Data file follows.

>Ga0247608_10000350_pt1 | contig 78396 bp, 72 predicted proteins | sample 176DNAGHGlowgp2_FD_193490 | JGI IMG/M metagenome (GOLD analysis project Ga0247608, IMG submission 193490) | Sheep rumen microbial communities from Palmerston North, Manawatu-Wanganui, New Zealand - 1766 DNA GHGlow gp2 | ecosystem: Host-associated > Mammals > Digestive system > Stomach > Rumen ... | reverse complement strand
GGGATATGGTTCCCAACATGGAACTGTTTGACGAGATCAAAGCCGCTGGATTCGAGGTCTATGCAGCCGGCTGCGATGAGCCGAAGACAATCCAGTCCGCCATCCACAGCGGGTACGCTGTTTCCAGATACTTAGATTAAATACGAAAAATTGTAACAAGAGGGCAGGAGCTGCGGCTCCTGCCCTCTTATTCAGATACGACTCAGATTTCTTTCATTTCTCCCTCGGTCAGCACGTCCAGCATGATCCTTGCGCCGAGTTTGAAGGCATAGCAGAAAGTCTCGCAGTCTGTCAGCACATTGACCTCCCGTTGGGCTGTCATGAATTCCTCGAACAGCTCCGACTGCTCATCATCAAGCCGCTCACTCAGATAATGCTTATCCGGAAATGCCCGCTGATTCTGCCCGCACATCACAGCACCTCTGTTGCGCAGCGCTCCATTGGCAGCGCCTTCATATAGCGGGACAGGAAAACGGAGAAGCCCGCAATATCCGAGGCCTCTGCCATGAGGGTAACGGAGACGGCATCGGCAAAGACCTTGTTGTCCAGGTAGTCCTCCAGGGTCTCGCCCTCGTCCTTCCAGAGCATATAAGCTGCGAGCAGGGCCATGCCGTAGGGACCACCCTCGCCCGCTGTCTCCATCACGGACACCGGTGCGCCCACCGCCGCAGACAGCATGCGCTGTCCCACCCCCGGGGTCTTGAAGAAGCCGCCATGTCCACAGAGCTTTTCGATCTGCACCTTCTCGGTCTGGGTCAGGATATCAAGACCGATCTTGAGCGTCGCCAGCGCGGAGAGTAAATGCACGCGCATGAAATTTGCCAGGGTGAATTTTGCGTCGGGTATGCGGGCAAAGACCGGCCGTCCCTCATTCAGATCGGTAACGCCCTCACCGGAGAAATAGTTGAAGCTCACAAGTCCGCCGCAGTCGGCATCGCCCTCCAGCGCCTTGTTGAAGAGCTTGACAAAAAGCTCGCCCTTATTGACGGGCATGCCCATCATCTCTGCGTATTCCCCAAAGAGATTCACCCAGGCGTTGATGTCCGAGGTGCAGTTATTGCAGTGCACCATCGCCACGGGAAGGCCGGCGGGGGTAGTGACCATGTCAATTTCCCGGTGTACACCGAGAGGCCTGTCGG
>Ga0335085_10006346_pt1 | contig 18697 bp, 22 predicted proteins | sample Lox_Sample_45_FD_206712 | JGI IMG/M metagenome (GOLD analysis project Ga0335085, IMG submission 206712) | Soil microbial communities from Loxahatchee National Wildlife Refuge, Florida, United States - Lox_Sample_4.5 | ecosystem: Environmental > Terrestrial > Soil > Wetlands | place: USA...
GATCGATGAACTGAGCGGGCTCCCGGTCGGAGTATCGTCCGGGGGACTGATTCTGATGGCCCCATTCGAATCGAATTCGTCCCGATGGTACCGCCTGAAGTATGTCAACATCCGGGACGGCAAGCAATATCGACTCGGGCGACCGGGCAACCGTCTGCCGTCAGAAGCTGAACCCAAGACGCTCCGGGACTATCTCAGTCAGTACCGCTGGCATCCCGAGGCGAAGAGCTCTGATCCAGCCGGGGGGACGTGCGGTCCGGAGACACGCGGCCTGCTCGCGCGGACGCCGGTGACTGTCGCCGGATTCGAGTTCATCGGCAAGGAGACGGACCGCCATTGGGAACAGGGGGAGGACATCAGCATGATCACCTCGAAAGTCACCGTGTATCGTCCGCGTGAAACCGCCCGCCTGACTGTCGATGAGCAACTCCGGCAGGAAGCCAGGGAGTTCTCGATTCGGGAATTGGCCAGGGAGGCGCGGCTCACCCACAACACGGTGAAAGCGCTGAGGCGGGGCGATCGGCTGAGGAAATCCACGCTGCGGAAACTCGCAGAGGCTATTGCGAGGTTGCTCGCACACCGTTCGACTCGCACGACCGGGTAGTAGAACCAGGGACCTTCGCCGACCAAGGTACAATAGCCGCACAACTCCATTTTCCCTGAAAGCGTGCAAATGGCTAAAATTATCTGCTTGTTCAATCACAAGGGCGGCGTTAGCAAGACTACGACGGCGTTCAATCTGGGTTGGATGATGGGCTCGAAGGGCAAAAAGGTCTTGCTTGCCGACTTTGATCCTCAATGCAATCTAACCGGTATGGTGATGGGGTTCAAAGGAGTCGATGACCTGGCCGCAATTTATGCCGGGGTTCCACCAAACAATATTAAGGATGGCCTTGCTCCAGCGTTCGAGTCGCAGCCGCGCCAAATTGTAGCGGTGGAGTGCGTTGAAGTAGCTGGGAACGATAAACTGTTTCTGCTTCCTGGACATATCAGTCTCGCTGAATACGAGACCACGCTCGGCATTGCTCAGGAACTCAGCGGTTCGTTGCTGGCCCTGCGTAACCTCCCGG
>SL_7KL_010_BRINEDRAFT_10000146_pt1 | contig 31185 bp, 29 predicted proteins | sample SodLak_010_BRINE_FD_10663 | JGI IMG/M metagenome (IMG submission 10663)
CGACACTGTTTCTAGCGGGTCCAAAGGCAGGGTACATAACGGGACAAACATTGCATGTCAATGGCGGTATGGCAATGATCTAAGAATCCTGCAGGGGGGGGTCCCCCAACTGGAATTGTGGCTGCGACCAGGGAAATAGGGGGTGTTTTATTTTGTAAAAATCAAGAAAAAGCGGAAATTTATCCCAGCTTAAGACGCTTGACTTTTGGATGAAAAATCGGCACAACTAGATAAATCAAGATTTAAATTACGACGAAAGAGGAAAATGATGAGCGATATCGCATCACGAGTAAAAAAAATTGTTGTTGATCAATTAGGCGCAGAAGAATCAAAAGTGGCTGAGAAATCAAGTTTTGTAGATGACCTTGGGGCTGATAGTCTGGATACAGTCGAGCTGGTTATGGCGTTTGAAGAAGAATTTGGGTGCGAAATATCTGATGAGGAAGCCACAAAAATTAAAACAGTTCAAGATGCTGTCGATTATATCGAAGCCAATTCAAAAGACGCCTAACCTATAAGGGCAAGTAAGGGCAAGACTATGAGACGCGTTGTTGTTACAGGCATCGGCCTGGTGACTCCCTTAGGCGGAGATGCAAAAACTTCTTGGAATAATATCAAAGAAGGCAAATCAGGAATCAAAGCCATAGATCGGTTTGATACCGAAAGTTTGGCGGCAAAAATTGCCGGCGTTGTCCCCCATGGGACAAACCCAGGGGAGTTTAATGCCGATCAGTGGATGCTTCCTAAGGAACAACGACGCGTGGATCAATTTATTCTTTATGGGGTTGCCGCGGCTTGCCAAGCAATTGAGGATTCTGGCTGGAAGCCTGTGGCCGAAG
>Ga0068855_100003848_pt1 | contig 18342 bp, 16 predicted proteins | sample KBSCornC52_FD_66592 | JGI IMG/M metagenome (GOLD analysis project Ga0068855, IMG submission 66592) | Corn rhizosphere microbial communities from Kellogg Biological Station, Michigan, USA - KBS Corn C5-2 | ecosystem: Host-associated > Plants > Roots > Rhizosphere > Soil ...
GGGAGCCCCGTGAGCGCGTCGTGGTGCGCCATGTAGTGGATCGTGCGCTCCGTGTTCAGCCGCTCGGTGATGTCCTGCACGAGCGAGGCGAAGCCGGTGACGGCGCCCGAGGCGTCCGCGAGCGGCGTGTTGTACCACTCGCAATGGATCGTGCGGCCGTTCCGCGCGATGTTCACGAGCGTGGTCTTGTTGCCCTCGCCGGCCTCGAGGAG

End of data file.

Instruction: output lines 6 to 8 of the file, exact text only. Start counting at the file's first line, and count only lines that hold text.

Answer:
CGACACTGTTTCTAGCGGGTCCAAAGGCAGGGTACATAACGGGACAAACATTGCATGTCAATGGCGGTATGGCAATGATCTAAGAATCCTGCAGGGGGGGGTCCCCCAACTGGAATTGTGGCTGCGACCAGGGAAATAGGGGGTGTTTTATTTTGTAAAAATCAAGAAAAAGCGGAAATTTATCCCAGCTTAAGACGCTTGACTTTTGGATGAAAAATCGGCACAACTAGATAAATCAAGATTTAAATTACGACGAAAGAGGAAAATGATGAGCGATATCGCATCACGAGTAAAAAAAATTGTTGTTGATCAATTAGGCGCAGAAGAATCAAAAGTGGCTGAGAAATCAAGTTTTGTAGATGACCTTGGGGCTGATAGTCTGGATACAGTCGAGCTGGTTATGGCGTTTGAAGAAGAATTTGGGTGCGAAATATCTGATGAGGAAGCCACAAAAATTAAAACAGTTCAAGATGCTGTCGATTATATCGAAGCCAATTCAAAAGACGCCTAACCTATAAGGGCAAGTAAGGGCAAGACTATGAGACGCGTTGTTGTTACAGGCATCGGCCTGGTGACTCCCTTAGGCGGAGATGCAAAAACTTCTTGGAATAATATCAAAGAAGGCAAATCAGGAATCAAAGCCATAGATCGGTTTGATACCGAAAGTTTGGCGGCAAAAATTGCCGGCGTTGTCCCCCATGGGACAAACCCAGGGGAGTTTAATGCCGATCAGTGGATGCTTCCTAAGGAACAACGACGCGTGGATCAATTTATTCTTTATGGGGTTGCCGCGGCTTGCCAAGCAATTGAGGATTCTGGCTGGAAGCCTGTGGCCGAAG
>Ga0068855_100003848_pt1 | contig 18342 bp, 16 predicted proteins | sample KBSCornC52_FD_66592 | JGI IMG/M metagenome (GOLD analysis project Ga0068855, IMG submission 66592) | Corn rhizosphere microbial communities from Kellogg Biological Station, Michigan, USA - KBS Corn C5-2 | ecosystem: Host-associated > Plants > Roots > Rhizosphere > Soil ...
GGGAGCCCCGTGAGCGCGTCGTGGTGCGCCATGTAGTGGATCGTGCGCTCCGTGTTCAGCCGCTCGGTGATGTCCTGCACGAGCGAGGCGAAGCCGGTGACGGCGCCCGAGGCGTCCGCGAGCGGCGTGTTGTACCACTCGCAATGGATCGTGCGGCCGTTCCGCGCGATGTTCACGAGCGTGGTCTTGTTGCCCTCGCCGGCCTCGAGGAG